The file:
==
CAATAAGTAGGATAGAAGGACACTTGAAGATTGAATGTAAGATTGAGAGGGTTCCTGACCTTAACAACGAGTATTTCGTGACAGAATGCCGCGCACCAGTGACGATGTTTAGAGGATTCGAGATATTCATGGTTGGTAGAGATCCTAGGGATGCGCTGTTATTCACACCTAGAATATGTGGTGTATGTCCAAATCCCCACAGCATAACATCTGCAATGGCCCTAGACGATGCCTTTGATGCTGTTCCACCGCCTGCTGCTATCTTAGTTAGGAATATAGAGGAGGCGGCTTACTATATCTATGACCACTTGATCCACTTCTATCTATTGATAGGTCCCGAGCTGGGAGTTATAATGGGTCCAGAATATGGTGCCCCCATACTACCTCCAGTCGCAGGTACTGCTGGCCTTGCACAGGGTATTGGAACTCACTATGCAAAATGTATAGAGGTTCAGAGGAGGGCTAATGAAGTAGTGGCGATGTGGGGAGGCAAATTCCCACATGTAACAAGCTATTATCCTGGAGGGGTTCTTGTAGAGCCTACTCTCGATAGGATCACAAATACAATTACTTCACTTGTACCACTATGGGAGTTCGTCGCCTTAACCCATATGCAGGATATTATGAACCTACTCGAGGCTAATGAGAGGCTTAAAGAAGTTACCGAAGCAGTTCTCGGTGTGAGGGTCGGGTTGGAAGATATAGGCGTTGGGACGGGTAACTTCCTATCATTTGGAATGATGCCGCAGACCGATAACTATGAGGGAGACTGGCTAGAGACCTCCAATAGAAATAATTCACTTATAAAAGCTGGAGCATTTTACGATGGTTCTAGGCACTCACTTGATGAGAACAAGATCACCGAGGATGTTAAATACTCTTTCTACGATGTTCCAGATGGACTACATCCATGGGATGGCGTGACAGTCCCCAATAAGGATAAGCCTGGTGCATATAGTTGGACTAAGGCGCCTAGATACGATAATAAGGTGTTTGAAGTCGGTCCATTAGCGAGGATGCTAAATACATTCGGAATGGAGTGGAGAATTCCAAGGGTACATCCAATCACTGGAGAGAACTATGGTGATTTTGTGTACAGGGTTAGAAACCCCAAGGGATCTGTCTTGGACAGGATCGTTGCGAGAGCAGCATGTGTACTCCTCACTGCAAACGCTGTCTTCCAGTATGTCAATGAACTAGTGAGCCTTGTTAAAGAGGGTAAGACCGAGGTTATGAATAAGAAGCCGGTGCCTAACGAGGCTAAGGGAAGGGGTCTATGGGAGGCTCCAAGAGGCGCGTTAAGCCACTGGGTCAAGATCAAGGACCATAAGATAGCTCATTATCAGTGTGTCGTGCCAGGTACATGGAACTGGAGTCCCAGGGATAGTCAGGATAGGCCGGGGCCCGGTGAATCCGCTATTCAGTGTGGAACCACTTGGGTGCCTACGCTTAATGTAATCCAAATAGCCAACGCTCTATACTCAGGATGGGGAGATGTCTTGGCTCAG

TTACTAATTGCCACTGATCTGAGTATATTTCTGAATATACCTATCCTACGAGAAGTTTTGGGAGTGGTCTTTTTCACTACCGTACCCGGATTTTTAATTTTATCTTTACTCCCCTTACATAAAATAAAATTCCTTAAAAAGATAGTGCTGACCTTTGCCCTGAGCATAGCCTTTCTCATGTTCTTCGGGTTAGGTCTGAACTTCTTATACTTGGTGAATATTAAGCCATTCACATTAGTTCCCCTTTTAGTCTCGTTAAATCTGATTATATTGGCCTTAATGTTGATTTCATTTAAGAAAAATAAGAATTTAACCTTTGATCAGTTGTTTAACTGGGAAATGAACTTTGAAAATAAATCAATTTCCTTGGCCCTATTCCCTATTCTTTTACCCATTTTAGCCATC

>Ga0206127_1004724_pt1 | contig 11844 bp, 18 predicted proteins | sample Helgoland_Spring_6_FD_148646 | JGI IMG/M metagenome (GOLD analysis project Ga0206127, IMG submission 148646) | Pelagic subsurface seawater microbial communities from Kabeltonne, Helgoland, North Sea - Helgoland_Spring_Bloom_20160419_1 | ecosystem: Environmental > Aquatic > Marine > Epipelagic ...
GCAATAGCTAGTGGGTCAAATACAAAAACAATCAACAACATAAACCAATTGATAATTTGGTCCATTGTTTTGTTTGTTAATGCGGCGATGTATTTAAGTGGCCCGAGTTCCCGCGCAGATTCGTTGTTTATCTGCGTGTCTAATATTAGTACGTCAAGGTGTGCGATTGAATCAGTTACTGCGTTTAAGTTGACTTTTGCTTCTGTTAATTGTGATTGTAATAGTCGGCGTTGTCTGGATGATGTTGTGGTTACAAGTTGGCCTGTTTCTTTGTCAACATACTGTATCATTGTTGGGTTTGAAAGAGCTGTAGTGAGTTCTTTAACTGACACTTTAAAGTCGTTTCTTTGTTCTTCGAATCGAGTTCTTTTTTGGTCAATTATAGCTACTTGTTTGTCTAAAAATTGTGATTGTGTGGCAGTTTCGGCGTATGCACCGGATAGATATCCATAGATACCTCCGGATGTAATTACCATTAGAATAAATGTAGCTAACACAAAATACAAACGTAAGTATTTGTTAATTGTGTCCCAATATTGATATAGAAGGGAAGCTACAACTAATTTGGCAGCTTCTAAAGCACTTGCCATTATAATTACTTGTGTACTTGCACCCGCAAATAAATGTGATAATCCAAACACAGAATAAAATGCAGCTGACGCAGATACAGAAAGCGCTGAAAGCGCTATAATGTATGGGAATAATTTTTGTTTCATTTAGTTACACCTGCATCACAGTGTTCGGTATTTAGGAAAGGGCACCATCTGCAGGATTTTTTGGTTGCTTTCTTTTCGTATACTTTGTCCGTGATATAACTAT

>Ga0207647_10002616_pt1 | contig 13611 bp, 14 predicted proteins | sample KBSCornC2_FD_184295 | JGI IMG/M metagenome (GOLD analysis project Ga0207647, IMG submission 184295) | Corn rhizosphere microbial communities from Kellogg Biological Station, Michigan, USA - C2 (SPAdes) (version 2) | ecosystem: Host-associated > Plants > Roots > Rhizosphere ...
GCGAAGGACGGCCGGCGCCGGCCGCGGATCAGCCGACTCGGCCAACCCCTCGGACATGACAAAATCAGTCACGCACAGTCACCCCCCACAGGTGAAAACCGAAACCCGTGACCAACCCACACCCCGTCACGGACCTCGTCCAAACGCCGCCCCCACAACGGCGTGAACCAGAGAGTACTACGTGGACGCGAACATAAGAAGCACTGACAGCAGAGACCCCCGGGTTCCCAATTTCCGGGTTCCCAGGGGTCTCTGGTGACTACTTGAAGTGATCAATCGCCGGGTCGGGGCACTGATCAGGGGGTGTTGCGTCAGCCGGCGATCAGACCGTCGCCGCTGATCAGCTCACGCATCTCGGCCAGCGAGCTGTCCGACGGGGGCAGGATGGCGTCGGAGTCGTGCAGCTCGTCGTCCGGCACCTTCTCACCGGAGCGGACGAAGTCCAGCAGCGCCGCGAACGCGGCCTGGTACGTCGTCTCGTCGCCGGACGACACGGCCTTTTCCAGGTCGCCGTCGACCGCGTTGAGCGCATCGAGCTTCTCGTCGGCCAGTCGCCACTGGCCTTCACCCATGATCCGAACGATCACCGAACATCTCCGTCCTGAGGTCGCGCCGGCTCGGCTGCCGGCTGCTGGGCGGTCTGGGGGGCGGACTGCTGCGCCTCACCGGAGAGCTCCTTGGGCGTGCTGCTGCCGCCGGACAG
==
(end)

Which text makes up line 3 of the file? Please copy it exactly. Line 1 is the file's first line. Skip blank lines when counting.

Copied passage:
>Ga0206127_1004724_pt1 | contig 11844 bp, 18 predicted proteins | sample Helgoland_Spring_6_FD_148646 | JGI IMG/M metagenome (GOLD analysis project Ga0206127, IMG submission 148646) | Pelagic subsurface seawater microbial communities from Kabeltonne, Helgoland, North Sea - Helgoland_Spring_Bloom_20160419_1 | ecosystem: Environmental > Aquatic > Marine > Epipelagic ...